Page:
A LOT OF MAYBES

Posted by Sarah: A Google News search of the past 30 days of headlines shows over 2,000 uses of the same three word phrase.

Fall. From. Grace.

And if we wanted to define this phrase based on it's use in these articles, the following would qualify as "falls from grace":

  • A prime minister caught in a string of sex scandals.
  • A hollywood A-lister fighting ongoing drug addiction.
  • Various basketball teams on losing streaks.
  • Companies whose stock has gone bad.
  • An oil giant whose leak damaged the Gulf (okay, so that one's not so anonymous).
  • A billionaire indicted for investment fraud.
  • A Hollywood superstar whose movie tanked.
  • Our country's educational scores comparing poorly to other industrialized nations.
  • A corporation that filed for bankruptcy.



Of course no one would argue that the basketball team whose shooting percentage dropped through the floor is the same sort of "fall from grace" as, say, the alcoholic who beats his kids in a drunken rage.

But it's not exactly shocking that reporters are all over the map on what constitutes a "fall from grace." The general public tends to be pretty divided too.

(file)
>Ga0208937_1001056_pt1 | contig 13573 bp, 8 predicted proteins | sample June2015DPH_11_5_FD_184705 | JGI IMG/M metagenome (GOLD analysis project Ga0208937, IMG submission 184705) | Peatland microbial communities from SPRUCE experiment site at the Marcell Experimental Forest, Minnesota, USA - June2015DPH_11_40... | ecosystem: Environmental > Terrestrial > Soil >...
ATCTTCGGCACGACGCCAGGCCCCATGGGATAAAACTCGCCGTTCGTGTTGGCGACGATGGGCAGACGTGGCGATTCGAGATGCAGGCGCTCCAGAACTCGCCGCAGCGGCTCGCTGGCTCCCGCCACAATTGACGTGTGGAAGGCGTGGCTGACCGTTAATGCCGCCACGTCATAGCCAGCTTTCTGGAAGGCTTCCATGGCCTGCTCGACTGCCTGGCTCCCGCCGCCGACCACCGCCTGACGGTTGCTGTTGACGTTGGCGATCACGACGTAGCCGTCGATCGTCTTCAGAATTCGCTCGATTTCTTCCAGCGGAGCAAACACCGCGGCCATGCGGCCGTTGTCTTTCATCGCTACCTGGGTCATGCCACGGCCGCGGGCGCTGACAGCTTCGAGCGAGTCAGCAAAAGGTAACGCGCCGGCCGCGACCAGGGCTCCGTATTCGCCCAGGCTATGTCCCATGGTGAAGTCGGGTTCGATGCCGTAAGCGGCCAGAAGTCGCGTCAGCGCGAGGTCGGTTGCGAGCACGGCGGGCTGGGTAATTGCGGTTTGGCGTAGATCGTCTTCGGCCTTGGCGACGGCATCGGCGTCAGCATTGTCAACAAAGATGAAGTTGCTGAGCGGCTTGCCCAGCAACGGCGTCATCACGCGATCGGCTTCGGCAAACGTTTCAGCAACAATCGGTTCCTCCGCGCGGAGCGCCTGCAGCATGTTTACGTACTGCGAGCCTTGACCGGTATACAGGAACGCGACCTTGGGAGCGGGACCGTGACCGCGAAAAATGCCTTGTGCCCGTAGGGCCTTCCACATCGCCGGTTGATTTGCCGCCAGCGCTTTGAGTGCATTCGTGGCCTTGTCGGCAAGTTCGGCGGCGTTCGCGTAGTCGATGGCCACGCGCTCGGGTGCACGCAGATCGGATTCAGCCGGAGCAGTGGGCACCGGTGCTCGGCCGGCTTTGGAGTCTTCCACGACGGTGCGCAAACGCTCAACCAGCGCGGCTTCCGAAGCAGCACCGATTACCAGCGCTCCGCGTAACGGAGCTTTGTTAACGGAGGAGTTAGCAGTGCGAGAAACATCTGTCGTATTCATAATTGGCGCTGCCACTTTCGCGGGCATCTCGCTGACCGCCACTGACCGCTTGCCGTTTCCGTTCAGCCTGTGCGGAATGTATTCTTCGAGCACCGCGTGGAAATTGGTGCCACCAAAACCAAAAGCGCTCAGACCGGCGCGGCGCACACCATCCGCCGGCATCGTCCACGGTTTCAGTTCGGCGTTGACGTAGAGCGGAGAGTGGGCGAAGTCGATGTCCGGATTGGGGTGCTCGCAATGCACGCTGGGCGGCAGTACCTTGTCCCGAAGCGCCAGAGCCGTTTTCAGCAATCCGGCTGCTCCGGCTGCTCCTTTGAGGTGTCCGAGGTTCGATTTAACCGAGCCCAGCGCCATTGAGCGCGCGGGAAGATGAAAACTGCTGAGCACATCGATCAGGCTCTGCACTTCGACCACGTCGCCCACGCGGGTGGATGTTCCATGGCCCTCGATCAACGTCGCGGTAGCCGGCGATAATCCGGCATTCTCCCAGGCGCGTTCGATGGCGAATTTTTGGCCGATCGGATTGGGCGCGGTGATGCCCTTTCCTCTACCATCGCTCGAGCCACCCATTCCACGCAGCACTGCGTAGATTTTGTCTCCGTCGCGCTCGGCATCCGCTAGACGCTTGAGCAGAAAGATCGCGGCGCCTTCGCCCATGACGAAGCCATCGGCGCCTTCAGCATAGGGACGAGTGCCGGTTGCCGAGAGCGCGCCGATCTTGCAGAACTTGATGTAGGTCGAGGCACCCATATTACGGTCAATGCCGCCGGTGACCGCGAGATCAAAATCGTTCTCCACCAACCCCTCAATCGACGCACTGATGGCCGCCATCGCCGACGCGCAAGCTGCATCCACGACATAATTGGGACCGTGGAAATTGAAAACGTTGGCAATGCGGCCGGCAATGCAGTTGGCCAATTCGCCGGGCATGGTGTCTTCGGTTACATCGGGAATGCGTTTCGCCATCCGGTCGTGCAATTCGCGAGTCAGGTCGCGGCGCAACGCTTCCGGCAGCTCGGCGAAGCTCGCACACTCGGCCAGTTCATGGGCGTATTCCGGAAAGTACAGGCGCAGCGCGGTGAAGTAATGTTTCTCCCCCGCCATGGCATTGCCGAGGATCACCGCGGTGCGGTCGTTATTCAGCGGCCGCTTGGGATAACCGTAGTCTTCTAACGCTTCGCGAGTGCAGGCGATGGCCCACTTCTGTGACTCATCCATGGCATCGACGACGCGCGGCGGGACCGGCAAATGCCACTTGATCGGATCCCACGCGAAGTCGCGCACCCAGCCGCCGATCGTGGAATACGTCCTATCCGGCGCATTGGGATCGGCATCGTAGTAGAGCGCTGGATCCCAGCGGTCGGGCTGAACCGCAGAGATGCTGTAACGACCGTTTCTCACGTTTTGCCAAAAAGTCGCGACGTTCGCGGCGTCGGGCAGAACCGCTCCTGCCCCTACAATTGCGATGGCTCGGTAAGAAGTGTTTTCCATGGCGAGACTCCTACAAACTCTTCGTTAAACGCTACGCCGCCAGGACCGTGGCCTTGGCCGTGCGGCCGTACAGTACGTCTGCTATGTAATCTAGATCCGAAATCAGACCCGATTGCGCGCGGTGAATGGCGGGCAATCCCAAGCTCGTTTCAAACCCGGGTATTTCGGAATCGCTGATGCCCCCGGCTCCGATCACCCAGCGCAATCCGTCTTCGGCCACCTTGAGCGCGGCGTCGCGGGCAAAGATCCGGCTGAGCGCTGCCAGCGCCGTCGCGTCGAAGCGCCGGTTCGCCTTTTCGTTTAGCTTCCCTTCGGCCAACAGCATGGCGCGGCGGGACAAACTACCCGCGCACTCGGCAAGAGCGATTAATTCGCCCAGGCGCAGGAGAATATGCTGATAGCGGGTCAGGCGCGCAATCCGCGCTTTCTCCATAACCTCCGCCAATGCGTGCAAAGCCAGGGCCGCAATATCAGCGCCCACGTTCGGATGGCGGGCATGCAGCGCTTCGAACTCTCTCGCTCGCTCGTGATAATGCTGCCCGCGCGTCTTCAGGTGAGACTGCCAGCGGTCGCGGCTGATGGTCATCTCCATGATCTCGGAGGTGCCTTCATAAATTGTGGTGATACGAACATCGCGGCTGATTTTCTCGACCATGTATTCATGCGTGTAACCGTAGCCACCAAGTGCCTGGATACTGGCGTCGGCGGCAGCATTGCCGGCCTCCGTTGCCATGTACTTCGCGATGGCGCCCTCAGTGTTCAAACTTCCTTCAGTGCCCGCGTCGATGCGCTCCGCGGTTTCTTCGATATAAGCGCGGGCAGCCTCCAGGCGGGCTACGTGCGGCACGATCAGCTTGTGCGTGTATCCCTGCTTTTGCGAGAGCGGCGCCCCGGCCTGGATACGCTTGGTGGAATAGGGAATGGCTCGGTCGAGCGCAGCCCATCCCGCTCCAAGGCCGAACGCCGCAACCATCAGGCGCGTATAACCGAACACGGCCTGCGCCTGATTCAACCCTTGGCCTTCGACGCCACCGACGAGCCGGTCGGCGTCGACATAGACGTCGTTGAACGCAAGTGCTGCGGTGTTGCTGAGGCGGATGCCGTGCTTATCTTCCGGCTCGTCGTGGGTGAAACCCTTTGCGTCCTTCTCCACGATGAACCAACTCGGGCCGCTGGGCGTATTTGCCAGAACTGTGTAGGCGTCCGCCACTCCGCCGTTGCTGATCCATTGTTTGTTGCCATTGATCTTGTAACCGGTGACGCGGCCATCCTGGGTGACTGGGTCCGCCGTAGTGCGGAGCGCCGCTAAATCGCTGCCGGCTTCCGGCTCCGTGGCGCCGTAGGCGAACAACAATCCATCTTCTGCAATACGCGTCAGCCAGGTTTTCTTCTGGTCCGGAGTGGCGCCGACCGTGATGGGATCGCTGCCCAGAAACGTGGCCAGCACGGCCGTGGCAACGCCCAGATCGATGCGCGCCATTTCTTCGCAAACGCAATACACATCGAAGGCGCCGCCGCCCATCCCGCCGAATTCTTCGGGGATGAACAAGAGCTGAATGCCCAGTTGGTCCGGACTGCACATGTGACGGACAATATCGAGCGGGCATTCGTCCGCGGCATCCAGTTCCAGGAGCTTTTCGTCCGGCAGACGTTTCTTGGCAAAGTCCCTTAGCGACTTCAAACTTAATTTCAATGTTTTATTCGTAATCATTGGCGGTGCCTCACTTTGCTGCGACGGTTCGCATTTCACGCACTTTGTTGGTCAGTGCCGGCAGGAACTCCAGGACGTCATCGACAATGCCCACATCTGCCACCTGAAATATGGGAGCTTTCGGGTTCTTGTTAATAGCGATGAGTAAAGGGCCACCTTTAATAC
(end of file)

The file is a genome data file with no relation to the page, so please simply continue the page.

We all, for example, know people who want to string up the guy who fails to replace the paper in the copier. But, still, we know others who want to let drunk drivers walk away from accidents with just a slap on the wrist.

Lock us all in a room and we wouldn't come to a definitive definition of grace itself, let alone what qualifies as a fall from it.

Which might be a kind of definitiveness in and of itself. Because maybe our phraseology is wrong and falling from "popularity" or "public approval" isn't the same thing as falling from grace at all.

Maybe what is most true is that actual grace is a whole lot deeper and bigger of a concept than whatever smutty-stuff sells newspapers.

Maybe the phrase "fall from grace" is a big oxymoron because grace is...well, grace. And you can't fall out of grace anymore than you flunk out of failure. The falling is an understood, built-in part of the idea.

Maybe grace defies definition and therefore, by nature, defies exclusion. And thus can't ever belong to or be reigned in by any one person or group.

Maybe I should follow the lead of people like graphic designer Ben Requena and take back grace for all my fellow humans--whether I know them or not.

Maybe if enough of us do that, we'll reclaim a universal human possession aimed at a universal human need.

And maybe people like the Utah Utes (I still can't believe they're called that) and the New Orleans Hornets will thank us. =)

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